Becky Social Worker
Becky Social Worker

As a social worker, what are some assumptions that people make about your job?

When most people think of social work, they think of Child Protection Services. While Child Protection Services is an honourable field, there are many other settings that social workers can play a role in. In AHS, social workers are found in hospitals, correctional centres, addiction and mental health programs, and a variety of different clinics. There’s lots out there!

So what attracted you to working in mental health, and by extension, social work?

I really found the study of psychology and what influences people’s behaviour interesting. People are just so complex! I’ve always fallen into the natural role of helper – I like to help people. So, getting some educational background on what is best practice, and how I can help people make a real difference in their lives made perfect sense to me.

I work with fantastic people. I love my team – they’re a huge part of what keeps me here. They’re knowledgeable, and always ready to share their experience, or offer a fresh perspective. We keep having fun, we joke together, we support each other, and we’re all passionate about mental health. So the fact that we get to do that work together, and they’re just good people to work with – it’s a winning combination!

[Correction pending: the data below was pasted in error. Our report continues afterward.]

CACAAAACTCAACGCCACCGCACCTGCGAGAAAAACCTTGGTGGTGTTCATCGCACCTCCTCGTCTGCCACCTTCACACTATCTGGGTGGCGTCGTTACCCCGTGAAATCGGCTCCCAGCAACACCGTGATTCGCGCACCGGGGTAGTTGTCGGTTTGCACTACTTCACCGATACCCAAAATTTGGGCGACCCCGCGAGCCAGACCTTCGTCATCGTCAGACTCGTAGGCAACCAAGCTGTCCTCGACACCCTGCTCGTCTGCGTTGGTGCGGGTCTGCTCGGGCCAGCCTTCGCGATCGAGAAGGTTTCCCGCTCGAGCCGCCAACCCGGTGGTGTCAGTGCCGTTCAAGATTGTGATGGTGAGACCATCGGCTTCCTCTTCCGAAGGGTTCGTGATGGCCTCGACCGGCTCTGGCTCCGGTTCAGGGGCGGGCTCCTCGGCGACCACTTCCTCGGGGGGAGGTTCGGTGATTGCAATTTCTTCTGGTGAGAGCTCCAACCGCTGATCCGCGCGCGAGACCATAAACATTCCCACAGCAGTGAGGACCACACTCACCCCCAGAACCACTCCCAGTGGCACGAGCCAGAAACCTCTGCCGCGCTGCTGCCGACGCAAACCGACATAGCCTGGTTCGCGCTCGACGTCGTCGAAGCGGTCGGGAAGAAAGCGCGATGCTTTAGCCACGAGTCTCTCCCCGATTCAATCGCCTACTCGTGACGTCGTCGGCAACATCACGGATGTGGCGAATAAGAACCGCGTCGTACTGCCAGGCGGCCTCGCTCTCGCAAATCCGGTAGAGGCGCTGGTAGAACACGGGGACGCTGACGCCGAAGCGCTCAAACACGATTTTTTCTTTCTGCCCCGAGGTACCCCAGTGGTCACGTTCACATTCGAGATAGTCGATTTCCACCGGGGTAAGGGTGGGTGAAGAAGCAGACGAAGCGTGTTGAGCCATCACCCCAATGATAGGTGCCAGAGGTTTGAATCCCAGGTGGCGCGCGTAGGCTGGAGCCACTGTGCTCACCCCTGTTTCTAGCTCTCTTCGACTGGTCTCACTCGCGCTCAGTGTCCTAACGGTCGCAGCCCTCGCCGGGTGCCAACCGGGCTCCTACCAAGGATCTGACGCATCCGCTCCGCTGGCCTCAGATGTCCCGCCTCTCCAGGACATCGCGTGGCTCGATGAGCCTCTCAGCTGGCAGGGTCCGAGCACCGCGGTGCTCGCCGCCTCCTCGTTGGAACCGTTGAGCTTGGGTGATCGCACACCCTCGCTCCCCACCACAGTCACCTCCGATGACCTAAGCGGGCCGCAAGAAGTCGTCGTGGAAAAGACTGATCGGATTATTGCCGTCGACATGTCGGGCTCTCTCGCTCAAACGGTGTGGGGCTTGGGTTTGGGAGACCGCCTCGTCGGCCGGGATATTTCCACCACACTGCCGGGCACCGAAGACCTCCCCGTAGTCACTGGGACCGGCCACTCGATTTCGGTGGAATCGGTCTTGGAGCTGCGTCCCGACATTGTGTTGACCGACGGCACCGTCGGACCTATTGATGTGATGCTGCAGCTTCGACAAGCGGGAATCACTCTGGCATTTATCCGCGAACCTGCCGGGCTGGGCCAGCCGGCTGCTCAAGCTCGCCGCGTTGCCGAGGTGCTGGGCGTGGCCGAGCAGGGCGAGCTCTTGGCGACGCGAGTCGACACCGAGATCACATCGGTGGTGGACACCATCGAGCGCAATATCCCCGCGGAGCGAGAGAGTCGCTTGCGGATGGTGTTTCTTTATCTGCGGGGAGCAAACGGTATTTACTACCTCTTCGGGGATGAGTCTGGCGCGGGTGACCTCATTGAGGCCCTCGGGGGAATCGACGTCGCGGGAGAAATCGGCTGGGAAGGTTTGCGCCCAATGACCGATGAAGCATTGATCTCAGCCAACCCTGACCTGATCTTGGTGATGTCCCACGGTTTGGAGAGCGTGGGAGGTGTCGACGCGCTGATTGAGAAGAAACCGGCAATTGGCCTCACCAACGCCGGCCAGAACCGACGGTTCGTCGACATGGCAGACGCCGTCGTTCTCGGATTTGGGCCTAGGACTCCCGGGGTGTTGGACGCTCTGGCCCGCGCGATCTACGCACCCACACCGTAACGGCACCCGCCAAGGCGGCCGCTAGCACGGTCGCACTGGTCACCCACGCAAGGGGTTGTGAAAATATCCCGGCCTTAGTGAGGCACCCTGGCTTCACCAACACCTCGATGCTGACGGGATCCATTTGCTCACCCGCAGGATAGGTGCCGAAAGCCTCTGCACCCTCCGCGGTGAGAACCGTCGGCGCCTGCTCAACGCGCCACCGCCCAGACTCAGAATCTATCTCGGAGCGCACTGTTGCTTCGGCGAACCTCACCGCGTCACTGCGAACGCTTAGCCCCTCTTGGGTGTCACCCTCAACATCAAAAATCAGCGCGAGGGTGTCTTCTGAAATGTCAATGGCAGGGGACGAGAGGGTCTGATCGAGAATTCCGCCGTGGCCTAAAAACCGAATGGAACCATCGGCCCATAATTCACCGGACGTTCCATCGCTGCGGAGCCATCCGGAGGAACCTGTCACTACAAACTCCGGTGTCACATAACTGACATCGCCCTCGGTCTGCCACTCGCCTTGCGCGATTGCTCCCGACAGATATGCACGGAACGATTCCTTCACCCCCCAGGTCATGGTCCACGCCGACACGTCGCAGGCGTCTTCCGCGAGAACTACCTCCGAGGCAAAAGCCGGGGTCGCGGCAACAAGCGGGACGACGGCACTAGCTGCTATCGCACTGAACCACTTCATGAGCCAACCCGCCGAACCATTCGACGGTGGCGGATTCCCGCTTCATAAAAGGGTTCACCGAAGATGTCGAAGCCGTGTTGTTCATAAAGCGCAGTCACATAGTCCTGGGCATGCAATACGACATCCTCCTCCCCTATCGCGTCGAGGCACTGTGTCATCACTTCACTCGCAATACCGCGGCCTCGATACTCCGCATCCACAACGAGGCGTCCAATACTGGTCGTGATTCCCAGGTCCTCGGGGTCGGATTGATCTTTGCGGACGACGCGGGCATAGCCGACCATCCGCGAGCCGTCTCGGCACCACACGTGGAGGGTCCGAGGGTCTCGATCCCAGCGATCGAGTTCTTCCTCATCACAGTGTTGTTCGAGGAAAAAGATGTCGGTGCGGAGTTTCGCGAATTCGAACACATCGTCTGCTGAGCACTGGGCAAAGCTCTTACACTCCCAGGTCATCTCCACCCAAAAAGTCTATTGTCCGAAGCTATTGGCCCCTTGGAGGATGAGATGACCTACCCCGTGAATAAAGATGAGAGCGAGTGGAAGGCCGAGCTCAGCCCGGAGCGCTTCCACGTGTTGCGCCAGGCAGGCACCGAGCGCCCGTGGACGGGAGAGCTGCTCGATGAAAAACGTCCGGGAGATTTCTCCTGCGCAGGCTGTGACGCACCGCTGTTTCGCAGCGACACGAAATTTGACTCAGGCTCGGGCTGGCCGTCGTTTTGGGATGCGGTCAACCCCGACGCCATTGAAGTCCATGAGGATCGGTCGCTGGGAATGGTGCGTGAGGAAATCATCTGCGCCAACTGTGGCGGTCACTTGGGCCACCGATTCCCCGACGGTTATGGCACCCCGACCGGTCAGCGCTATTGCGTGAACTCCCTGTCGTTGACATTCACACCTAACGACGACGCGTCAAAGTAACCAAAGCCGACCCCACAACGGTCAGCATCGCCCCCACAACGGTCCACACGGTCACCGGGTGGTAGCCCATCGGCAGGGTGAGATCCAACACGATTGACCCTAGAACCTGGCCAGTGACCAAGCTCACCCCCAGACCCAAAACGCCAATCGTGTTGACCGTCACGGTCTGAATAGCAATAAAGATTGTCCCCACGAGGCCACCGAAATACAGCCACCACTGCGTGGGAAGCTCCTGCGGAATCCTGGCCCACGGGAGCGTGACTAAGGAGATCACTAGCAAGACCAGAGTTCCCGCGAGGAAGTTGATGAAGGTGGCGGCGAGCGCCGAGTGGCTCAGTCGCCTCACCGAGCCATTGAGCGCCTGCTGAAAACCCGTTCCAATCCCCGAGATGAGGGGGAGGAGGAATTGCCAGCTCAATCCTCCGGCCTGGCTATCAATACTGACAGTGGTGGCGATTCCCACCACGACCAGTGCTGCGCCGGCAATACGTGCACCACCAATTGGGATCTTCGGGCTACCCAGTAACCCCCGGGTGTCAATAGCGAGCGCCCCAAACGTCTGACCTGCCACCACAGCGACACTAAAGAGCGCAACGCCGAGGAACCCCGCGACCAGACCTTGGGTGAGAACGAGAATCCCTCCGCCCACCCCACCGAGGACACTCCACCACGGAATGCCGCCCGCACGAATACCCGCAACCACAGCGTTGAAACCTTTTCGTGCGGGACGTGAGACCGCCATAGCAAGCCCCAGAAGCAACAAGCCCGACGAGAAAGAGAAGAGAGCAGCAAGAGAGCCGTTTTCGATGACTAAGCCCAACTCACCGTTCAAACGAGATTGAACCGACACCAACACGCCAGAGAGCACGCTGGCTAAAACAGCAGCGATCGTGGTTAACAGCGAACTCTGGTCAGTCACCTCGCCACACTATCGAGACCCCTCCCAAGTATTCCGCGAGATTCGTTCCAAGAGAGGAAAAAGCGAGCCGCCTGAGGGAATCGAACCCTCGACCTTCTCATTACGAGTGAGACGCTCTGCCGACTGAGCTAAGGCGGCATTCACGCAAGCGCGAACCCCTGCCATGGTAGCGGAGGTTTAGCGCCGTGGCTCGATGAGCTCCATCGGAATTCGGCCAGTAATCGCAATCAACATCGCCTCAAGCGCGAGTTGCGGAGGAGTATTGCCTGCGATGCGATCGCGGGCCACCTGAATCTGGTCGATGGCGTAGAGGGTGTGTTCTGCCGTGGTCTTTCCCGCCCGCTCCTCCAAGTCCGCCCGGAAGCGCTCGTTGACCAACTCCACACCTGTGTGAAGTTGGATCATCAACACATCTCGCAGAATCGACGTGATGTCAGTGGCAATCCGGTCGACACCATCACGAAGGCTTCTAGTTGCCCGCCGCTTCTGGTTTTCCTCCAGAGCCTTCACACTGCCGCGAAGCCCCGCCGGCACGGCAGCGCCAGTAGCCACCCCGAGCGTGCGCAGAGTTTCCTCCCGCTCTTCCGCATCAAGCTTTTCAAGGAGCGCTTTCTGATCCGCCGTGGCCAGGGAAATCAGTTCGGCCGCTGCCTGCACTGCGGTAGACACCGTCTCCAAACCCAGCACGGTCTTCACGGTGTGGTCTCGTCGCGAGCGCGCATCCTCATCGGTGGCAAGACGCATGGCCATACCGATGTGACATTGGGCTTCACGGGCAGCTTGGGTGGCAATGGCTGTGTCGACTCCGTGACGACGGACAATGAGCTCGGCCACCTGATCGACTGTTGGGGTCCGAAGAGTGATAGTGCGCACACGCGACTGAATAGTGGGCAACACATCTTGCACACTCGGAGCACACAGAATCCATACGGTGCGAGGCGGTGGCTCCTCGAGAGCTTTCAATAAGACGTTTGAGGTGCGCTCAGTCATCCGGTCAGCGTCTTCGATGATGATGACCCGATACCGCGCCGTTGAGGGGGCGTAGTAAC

What kind of educational background is needed for this position?

Social worker II’s are required to have a bachelor’s degree in social work, and to maintain registration with the Alberta College of Social Workers. AHS also employs social worker I’s occasionally, which is a diploma-level social worker, as well as social worker III’s, which is a master’s level social worker. I’m currently working towards my master’s degree to become a mental health therapist.

Becky Social Worker
Becky Social Worker

How can you develop your career as a social worker?

There are many ways you can develop your social work career, either as with a bachelor of social work, or by getting your master’s degree, or a master’s in a related field. In addition to Mental Health, AHS has social workers attached to several programs, hospitals, and departments that make it easy for you to move laterally. Taking opportunities to change departments, or taking temporary positions offering new experiences can really help you move up your career.

I had the opportunity to take a temporary position with the University of Alberta hospital, which provided me with new knowledge that I was able to use in my current role. I believe this experience made me better at my job here, because we do referrals to the program I was temporarily working for. I know the program, its hours, and the people you need to talk to – the firsthand experience has made a big difference!